Flash memory, found in many computers and electronic gadgets for its speed and ability to hold data even when power is off, normally begins to suffer reliability problems at about 10,000 read and write cycles.
While computer scientists have long known heat can restore the reliability of flash memory, baking them in an oven for hours at 480 degrees Fahrenheit was never seen as a practical solution.
Now scientists at electronics company Macronix say they've designed chips with a built-in heater next to the memory materials, the BBC reported Monday.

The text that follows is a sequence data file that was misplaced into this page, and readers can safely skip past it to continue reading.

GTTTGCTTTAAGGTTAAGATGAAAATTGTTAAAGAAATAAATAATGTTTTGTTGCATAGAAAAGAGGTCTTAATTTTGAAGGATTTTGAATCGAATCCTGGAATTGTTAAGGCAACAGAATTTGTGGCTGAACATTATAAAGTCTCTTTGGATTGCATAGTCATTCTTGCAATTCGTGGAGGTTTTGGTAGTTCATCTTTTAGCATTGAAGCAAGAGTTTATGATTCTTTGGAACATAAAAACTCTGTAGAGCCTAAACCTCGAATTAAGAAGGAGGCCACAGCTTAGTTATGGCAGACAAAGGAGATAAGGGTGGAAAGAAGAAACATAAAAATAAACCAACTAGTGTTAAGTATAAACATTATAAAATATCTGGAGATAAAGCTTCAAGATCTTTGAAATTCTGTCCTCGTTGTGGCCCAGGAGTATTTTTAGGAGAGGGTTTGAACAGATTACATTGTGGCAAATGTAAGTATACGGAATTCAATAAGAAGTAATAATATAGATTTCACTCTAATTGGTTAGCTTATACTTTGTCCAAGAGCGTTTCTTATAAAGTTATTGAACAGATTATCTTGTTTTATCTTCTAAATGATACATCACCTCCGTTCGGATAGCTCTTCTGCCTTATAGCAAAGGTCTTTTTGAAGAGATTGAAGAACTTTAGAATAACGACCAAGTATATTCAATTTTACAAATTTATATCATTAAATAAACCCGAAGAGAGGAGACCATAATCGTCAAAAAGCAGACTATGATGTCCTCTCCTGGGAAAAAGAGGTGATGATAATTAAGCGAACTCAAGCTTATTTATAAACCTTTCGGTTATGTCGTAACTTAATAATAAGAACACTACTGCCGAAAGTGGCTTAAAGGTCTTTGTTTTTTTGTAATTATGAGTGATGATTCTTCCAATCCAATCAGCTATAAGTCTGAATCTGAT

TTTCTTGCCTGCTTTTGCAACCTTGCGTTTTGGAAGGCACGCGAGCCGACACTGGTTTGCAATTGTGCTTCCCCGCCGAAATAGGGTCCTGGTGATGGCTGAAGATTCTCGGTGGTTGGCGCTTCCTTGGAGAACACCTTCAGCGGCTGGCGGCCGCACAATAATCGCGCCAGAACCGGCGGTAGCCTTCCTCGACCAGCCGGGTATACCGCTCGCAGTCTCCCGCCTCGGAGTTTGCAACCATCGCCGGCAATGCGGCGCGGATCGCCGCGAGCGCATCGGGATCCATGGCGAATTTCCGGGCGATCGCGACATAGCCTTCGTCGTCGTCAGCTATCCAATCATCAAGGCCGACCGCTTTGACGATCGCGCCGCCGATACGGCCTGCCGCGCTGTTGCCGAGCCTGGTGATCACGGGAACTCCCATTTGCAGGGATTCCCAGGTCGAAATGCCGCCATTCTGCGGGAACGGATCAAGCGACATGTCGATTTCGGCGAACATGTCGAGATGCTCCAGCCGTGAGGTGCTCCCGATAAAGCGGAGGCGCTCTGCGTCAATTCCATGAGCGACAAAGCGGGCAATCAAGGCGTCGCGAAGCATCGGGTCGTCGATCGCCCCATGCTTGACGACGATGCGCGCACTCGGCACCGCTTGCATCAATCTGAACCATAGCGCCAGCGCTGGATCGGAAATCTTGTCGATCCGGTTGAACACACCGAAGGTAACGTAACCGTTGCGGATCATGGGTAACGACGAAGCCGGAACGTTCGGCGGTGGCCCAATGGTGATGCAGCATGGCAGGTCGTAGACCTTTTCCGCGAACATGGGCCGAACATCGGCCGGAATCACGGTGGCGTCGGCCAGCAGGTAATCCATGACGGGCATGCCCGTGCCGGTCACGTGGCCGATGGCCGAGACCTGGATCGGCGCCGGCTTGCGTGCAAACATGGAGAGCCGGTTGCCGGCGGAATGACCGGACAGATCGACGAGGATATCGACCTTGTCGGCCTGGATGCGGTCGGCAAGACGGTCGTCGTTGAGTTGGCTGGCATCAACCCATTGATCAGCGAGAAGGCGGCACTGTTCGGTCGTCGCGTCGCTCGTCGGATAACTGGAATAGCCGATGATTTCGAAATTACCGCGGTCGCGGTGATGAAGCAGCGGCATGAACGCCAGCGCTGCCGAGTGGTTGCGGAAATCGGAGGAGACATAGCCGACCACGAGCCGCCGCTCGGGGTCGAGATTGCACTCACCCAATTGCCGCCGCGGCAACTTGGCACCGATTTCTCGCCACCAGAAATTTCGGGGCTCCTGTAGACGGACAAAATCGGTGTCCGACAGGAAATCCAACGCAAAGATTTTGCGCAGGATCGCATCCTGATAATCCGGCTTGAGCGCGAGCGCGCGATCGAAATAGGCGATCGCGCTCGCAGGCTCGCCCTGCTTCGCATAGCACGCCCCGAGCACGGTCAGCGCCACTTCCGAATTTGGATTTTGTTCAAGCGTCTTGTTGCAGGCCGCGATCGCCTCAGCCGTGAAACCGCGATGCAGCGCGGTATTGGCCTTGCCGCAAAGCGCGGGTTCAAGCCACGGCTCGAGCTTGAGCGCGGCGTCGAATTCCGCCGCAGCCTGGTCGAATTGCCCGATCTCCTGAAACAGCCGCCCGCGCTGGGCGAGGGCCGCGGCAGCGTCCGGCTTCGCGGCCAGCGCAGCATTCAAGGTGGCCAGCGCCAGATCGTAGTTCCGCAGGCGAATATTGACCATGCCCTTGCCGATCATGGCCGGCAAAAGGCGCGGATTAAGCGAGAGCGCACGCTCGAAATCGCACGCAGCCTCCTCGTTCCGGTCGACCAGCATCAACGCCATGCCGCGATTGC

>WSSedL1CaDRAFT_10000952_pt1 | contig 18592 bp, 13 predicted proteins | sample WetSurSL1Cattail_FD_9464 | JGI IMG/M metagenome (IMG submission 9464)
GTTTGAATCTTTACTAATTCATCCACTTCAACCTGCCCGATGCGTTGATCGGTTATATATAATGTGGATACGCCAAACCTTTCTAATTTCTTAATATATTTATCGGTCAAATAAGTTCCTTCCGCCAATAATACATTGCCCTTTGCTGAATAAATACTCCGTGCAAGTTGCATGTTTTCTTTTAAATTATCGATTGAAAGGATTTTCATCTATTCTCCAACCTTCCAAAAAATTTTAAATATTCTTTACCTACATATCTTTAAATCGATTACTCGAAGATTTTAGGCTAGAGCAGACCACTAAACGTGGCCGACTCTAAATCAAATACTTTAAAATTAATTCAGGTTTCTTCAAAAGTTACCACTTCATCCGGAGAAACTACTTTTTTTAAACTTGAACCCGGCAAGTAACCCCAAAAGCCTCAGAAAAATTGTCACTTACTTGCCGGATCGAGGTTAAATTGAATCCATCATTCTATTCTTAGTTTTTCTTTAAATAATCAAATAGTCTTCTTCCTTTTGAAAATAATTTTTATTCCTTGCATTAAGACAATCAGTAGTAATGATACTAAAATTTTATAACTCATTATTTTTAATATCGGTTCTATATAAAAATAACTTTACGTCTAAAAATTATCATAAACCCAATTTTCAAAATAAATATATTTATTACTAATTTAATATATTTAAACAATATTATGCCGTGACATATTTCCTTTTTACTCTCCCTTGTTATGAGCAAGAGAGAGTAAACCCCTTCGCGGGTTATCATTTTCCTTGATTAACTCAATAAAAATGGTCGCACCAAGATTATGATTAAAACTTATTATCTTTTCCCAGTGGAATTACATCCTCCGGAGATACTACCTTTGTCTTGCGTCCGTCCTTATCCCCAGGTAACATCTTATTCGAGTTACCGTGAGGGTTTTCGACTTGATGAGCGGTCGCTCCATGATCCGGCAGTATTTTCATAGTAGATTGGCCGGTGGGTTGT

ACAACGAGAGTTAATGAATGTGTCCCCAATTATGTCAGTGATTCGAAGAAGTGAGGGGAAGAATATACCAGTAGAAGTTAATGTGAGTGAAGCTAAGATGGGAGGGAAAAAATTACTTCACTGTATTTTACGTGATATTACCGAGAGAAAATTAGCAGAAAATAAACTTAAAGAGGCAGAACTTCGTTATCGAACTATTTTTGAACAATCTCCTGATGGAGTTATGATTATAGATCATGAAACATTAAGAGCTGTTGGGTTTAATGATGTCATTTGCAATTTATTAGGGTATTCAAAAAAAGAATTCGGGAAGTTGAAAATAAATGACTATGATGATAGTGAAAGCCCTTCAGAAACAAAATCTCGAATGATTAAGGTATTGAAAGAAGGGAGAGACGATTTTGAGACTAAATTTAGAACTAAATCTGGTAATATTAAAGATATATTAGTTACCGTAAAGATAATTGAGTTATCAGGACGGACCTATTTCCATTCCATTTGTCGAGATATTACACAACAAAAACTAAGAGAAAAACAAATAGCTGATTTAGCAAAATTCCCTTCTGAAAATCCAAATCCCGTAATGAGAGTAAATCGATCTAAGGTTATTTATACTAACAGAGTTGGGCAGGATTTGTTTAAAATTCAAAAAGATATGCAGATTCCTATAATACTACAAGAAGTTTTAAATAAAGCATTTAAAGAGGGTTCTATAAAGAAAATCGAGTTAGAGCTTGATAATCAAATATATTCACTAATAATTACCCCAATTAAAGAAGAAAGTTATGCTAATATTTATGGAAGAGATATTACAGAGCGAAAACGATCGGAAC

Briefly heating those materials to about 1,400 degrees F brought the damaged memory back to working order, they said.
Only tiny areas were being heated and only for only a few milliseconds, researchers said, making the chips safe to use, and the required power should not significantly reduce a device's battery life.
Macronix said tests of their chips' design revealed they can work reliably for at least 100 million write and read cycles.
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